When I started working in the medical device industry, I noticed a big difference in the attitude toward quality and the quality assurance trade. Management are more likely listen to your concerns and try to help you out. Your improvement suggestions will be taken seriously and staffing will be more reasonable. You will feel empowered even though it is hard to be “the Protector of the Realm”.
This attitude is natural for any industry dealing with safety and can be found in most companies developing products for healthcare, transportation, and other safety critical applications. But concern for safety is not the only thing driving this attitude. These industries are often strictly regulated. Government guidelines exist and companies are being audited on following the standards set by a regulator.
In the medical device industry the US Food and Drug Administration (FDA) is the main regulator when it comes to products sold on the US market. Other countries have similar agencies overseeing health products locally.
When I first read the “General Principles of Software Validation; Final Guidance for Industry and FDA Staff” released by FDA back in 2002, I thought: “Wow, this is really good stuff! Most of it totally applies to any company that respects users of their product.” This is a document every QA professional should read and have it handy.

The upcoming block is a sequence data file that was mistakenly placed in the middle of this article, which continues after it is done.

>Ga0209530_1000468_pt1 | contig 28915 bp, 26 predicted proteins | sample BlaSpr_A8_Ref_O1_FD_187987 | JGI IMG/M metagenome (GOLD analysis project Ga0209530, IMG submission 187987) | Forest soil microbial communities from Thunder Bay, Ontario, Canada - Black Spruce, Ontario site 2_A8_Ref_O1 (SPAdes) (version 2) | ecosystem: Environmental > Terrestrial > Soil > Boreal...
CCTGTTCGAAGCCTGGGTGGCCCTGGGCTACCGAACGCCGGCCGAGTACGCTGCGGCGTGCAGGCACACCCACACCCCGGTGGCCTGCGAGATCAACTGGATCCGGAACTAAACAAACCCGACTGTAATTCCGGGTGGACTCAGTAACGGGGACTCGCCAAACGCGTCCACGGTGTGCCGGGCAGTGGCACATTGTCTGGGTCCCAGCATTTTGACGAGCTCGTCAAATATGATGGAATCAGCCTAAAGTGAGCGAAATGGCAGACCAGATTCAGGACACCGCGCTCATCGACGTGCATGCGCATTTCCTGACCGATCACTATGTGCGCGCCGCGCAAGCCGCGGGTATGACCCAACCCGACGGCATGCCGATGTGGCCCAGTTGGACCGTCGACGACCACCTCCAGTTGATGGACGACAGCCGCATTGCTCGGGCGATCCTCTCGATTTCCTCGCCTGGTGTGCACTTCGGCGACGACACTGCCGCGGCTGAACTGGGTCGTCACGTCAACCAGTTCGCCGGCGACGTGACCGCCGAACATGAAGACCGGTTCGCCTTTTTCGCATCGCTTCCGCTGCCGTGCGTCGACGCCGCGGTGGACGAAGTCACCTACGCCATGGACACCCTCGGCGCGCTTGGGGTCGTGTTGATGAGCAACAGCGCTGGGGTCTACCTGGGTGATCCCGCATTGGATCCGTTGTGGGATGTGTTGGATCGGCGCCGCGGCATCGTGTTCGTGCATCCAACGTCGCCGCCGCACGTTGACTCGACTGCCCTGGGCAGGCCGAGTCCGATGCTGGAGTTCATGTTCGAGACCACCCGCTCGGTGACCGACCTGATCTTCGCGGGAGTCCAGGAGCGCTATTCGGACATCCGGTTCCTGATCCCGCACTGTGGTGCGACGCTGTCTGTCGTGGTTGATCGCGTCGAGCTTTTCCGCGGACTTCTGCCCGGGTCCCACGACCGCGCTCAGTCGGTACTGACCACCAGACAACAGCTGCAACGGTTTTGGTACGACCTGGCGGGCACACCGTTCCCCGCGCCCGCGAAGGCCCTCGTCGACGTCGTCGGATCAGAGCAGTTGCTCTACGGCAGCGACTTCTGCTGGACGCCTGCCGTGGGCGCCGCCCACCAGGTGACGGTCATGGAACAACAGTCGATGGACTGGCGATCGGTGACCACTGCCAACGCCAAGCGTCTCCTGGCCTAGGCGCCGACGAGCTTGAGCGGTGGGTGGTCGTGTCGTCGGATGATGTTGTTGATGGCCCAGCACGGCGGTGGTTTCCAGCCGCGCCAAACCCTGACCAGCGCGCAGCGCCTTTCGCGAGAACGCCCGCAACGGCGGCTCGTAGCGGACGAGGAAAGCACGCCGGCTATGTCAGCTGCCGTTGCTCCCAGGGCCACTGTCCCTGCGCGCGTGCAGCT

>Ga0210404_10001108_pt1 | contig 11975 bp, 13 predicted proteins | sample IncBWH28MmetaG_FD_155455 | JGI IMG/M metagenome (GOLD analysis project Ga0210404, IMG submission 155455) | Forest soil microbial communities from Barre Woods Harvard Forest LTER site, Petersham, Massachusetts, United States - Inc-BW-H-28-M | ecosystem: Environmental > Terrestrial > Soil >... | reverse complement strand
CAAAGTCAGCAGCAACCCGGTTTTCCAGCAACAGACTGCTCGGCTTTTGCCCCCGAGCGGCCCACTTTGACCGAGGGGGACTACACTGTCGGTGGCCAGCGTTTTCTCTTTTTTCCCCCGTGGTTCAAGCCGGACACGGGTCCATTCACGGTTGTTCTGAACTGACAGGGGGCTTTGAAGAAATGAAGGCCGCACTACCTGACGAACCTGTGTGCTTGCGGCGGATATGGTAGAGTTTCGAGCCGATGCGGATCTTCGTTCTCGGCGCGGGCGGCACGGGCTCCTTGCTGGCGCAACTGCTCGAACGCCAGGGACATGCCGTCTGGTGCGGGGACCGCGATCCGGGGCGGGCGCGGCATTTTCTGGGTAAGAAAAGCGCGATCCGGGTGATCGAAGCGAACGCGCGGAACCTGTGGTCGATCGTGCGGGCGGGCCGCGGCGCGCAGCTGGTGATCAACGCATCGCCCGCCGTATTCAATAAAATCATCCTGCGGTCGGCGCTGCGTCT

It should be noted that FDA documents are only guidelines. It requires significant effort to develop detailed procedures and supporting documentation specific to your organization and product. Consistently following your own procedures requires even more effort and discipline.
In my opinion, quality is the last thing you want to save on. If your product is regulated, dealing with human safety or mission critical functionality – compromising quality is not an option. Regardless of criticality, any organization will benefit from improving the quality of their products by using robust designs, preventing and catching defects and fixing them prior to release.
The truth is that implementing quality is expensive and challenging. It takes hard work, determination, and creativity. However, with dedication to quality you will see the fruit of your hard work. When the product is released and makes a difference in the lives of those using it you will know that it was all worth it.
From the career perspective this is all matter of personal preference – a relaxed environment where not a lot of what you do can have an impact of any kind or higher stress work in a life critical domain.
Will you be ok feeling insignificant or have ambition and want to be taken seriously?
Vladimir Shterenberg is the Software QA Lead at Intelligent Hospital Systems, designer and manufacturer of RIVA a Fully Automated IV Compounding System